Arty Rock Opera leave Movie Guy Shaking His Head
Amazon Prime Video
Directed by Leos Carax
Starring Adam Driver, Marion Cotillard, Simon Helberg and a creepy wooden puppet
“Annette” was the opening night film at this year’s Cannes Film Festival. It would be an understatement to say that this expansive rock opera left audiences divided.
I’ve seen online comments that have called this the best film of the year and all but anointed Adam Driver with next year’s Oscar. Then again, I’ve also seen comments calling the film a self-indulgent mess and a total waste of two and a half hours.
For the record, I fall mostly into that later camp.
“Annette” is a rock opera written by Ron and Russell Mael of Sparks fame. It is the story of a stand-up comic with anger issues (Driver) who falls in love with a famous opera singer (Marion Cotillard). They have a child, Annette, who has somehow inherited her mother’s glorious voice. It’s not long before audiences around the world are massing to hear the child sing, treating her as a god among mortals.
Lest I forget, Annette is played by a wooden puppet.
I understand the rationale behind that decision, as a human child would never be able to do the things that this script demands of Annette. That being said, the filmmakers would have been wiser to build the child as a computer-generated character. The puppet looks rather creepy, giving the film an unintended ghost doll vibe at times.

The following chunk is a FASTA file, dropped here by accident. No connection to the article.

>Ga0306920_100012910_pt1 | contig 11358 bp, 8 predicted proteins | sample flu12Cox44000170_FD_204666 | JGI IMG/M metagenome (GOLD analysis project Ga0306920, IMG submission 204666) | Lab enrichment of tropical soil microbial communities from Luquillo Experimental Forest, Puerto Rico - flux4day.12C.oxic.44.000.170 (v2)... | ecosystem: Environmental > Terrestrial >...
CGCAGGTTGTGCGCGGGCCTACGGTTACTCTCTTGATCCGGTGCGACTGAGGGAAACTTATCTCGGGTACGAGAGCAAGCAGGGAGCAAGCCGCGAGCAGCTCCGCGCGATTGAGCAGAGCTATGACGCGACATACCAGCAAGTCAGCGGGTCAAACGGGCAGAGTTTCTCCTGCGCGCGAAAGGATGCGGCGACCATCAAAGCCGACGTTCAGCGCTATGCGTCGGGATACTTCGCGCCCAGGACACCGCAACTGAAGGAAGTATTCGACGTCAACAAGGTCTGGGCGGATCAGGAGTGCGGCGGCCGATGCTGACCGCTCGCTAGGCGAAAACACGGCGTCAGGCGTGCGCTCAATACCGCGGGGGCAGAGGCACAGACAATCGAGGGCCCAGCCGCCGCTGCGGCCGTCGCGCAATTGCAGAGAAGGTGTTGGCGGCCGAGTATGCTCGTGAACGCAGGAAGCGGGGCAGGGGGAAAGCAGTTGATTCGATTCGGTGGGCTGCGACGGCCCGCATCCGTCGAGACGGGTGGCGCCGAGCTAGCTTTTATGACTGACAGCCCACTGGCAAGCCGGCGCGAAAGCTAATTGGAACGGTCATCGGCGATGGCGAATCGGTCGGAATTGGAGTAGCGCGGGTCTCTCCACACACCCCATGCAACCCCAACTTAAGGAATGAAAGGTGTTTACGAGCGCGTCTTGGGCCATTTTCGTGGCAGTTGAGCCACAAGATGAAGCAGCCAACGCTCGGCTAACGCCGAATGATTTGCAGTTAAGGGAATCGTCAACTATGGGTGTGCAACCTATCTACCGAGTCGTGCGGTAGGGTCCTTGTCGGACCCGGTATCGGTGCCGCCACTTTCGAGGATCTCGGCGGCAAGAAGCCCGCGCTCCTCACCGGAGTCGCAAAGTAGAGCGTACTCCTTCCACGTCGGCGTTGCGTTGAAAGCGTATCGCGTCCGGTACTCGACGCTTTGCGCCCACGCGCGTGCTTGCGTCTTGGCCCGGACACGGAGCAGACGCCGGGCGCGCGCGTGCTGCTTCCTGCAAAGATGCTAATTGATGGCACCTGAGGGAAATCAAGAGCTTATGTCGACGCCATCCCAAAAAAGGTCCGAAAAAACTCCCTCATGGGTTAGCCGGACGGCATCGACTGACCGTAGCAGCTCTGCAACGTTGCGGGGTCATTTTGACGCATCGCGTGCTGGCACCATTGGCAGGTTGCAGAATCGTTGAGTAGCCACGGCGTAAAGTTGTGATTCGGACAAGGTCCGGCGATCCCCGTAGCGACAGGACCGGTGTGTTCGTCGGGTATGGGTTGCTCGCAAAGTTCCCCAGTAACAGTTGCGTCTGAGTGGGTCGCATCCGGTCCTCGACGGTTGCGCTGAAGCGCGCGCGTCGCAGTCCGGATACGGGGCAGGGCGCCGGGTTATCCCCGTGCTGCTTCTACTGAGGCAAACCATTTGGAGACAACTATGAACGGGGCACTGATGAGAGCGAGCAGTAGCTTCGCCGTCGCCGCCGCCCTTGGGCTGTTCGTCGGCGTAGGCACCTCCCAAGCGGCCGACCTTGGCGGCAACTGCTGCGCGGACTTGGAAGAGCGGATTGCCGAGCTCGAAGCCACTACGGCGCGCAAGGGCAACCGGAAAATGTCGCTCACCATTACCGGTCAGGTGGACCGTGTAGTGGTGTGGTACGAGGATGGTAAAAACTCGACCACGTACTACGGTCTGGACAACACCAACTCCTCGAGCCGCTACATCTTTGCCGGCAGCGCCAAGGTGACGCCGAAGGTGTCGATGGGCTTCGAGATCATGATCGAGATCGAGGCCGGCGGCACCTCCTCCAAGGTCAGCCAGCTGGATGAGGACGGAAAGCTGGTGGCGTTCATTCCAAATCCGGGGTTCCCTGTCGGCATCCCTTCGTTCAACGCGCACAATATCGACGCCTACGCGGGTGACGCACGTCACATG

The other big problem is with the music. I won’t claim to know much about Sparks, but their rock opera score is completely forgettable. Apart from an odd-but-fun opening number, there’s not much to please fans of movie musicals—there’s certainly no hummable tune on the soundtrack.
Exacerbating the mediocre music issue is that fact that Driver isn’t a trained singer. He’s not Pierce Brosnan in “Mama Mia” bad, but his singing seldom rises above the level of casual karaoke. Cotillard fares better, as she was smart enough to have an actual singer dub in her music. The problem here is that she isn’t given all that much to do in this film, so her efforts are overwhelmed by Driver’s larger role in the film.
To be fair, Driver does deserve credit for his fearless performance. It’s not often that a movie star of his caliber is willing to go all out for such an off-putting character. I certainly agree with those initial commenters who were impressed by the actor’s big swing.
But it’s a swing and a miss for me.
Finally, let’s chat about the hit-and-miss direction from Leos Carax. He’s known as a cinematic provocateur, and I did appreciate some of the film’s visual spectacle. Then again, he intercuts his main scenes with Newsreel snippets that are so ham-fisted that they seem like they were done by a high school media club.
Of course, I have also seen comments from those who claim that the obviously bad parts of the film are done on purpose. I’m don’t really buy that, but if that’s the case, then I just didn’t get this film.
It reminds me of a self-indulgent student art film with giant movie stars giving the movie an artistic sheen that it simply doesn’t deserve.
“Annette” left me shaking my head wondering what the heck did I just see?
“Annette” is playing in select theaters and streaming on Amazon Prime.
Movie reviews by Sean, “The Movie Guy,” are published each week in “The Port Arthur News” and seen weekly on KFDM and Fox4. Sean welcomes your comments via email at firstname.lastname@example.org.
Reviews by Sean McBride, “The Movie Guy,” are published weekly in the Idaho Press and seen weekly on KFDM-TV. Sean welcomes your comments via email at email@example.com.